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Flipped classrooms, flipped learning, blended learning, higher education, student-centred learning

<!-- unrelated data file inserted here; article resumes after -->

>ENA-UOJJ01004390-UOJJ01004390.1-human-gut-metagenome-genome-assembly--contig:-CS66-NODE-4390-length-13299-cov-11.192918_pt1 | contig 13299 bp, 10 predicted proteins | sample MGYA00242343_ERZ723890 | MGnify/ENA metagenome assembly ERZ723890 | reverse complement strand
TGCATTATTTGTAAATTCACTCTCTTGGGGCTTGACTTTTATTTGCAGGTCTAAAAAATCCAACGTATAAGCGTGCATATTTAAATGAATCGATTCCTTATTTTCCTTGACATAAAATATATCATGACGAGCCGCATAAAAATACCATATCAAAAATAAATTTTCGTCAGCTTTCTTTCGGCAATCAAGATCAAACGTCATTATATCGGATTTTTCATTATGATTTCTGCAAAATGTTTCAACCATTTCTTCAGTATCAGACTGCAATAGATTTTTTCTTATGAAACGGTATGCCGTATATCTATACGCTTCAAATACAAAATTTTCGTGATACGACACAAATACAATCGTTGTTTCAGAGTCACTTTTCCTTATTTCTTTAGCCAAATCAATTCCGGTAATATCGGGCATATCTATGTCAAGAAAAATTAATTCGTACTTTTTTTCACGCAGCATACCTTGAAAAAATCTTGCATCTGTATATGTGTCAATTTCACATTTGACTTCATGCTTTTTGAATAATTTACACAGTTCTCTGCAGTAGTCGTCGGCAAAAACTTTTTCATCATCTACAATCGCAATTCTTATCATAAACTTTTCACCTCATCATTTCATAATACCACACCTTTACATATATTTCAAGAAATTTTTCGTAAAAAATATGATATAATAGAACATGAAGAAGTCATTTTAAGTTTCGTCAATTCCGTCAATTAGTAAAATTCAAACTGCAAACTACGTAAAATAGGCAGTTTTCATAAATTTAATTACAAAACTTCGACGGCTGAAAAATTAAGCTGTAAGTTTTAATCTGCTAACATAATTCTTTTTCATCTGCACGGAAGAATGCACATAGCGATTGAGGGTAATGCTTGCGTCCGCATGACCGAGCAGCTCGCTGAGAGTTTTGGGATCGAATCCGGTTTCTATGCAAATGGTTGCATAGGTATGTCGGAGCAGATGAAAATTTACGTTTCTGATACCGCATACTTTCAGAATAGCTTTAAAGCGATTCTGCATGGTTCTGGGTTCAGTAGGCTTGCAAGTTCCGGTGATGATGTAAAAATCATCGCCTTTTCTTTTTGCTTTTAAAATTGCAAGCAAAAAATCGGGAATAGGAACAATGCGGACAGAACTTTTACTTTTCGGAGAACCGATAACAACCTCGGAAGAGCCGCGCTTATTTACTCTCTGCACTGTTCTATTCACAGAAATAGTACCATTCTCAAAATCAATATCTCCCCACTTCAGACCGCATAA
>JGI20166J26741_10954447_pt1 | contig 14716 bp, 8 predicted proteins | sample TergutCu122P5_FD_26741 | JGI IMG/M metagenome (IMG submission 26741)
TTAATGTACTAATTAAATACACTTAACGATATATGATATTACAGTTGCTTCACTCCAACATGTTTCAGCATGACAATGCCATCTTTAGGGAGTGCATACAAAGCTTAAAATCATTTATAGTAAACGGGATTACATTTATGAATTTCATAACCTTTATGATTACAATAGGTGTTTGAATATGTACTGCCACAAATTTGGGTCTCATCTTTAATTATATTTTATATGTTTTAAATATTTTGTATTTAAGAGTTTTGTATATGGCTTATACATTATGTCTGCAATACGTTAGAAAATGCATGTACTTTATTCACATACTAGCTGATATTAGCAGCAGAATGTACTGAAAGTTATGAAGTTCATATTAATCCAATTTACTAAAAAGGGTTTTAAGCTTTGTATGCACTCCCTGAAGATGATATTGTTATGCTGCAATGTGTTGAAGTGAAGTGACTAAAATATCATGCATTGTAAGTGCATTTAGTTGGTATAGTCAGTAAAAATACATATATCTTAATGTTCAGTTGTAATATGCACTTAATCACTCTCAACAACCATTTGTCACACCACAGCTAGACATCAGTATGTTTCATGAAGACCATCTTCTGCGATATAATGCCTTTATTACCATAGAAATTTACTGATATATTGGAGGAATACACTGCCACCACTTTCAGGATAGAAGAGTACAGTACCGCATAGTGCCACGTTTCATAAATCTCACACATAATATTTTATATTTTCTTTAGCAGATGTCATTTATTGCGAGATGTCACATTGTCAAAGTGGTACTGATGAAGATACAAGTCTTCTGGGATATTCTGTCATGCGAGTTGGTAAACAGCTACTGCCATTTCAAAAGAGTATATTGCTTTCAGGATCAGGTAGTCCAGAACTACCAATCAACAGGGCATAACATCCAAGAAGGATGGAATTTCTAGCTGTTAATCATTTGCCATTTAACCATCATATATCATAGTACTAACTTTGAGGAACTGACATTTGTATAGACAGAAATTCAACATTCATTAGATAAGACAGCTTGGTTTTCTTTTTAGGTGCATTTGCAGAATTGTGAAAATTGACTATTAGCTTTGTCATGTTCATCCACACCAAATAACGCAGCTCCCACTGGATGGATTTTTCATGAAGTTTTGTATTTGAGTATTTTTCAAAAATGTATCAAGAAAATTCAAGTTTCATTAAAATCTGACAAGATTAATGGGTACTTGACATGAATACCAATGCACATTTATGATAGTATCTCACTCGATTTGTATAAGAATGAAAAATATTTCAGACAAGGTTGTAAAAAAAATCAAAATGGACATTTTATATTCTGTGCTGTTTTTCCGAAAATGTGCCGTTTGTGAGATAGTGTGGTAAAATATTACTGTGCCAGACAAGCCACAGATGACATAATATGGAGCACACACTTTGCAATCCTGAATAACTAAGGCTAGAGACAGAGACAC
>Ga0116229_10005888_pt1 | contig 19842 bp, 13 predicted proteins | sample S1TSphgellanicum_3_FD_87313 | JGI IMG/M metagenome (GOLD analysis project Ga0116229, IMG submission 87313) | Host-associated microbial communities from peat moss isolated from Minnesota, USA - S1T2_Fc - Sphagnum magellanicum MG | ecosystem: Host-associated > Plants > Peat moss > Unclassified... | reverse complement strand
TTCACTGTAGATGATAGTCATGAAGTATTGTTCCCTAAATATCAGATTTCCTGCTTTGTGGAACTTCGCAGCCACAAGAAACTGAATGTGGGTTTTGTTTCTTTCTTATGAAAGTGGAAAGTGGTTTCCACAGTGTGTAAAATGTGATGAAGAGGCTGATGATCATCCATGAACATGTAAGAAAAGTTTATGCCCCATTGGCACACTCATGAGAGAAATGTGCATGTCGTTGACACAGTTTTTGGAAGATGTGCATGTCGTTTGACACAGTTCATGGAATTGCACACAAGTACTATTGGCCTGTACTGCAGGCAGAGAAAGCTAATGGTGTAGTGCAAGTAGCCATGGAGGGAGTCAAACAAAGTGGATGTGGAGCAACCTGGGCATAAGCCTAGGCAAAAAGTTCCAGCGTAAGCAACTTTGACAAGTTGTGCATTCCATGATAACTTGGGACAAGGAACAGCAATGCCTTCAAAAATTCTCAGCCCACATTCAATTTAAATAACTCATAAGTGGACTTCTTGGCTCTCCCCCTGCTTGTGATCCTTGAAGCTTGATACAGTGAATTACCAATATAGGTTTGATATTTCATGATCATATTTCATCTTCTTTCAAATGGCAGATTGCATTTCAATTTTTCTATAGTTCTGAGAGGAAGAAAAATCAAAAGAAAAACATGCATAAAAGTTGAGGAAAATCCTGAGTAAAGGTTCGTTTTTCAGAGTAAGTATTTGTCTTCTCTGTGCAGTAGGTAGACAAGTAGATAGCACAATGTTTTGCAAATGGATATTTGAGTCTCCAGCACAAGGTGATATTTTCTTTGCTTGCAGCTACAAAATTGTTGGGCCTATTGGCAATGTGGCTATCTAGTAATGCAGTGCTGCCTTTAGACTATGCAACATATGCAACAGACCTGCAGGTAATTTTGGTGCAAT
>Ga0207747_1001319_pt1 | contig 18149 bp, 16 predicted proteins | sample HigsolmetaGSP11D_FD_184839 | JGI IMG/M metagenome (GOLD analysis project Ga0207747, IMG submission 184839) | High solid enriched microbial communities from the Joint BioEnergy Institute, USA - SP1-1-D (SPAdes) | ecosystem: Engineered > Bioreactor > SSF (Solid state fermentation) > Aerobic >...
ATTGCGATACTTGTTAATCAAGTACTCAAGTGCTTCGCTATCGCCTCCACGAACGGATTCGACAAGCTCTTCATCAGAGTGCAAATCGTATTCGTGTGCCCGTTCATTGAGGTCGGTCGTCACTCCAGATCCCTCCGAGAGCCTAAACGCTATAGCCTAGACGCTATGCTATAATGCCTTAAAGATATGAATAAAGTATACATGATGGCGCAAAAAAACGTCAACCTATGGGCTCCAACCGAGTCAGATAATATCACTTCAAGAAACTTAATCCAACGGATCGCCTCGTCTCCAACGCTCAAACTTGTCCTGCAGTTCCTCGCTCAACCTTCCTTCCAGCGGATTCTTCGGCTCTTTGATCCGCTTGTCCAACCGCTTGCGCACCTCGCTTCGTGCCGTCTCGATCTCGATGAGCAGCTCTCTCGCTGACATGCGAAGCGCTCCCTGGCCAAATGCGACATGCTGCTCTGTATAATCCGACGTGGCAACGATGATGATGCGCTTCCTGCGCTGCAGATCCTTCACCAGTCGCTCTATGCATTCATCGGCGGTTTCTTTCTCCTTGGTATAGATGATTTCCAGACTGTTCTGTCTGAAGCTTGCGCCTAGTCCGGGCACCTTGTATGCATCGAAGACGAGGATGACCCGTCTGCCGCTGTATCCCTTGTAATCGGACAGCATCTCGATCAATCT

Despite being widely adopted in higher education to support student-centred learning, the pedagogical design of flipped classrooms has been criticised as lacking in theoretical framing. This study proposes that the pedagogical dimensions of personalisation, higher-order thinking, self-direction, and collaboration can be used as theoretical lenses to deconstruct how flipped classroom practices support student-centred learning. Through a systematic review of 56 cases from 51 studies of flipped learning implementation published in peer-reviewed articles, this study found that flipped classrooms personalise learning through resource and teacher access, develops higher-order thinking through problemsolving, and engages students in collaborative learning through both peer groups and design groups. Trends of positive student learning outcomes are more consistent among cases that support collaborative learning and student selfdirection of learning performance review by repeated application and remediation. Nevertheless, majority of the cases reflect students having limited personalisation of learning choice and structured collaborative processes are seldom used apart from the few cases implementing team-based learning. The theoretical applications of the four pedagogical dimensions as well as the implications for the future research and practice of flipped classrooms are discussed.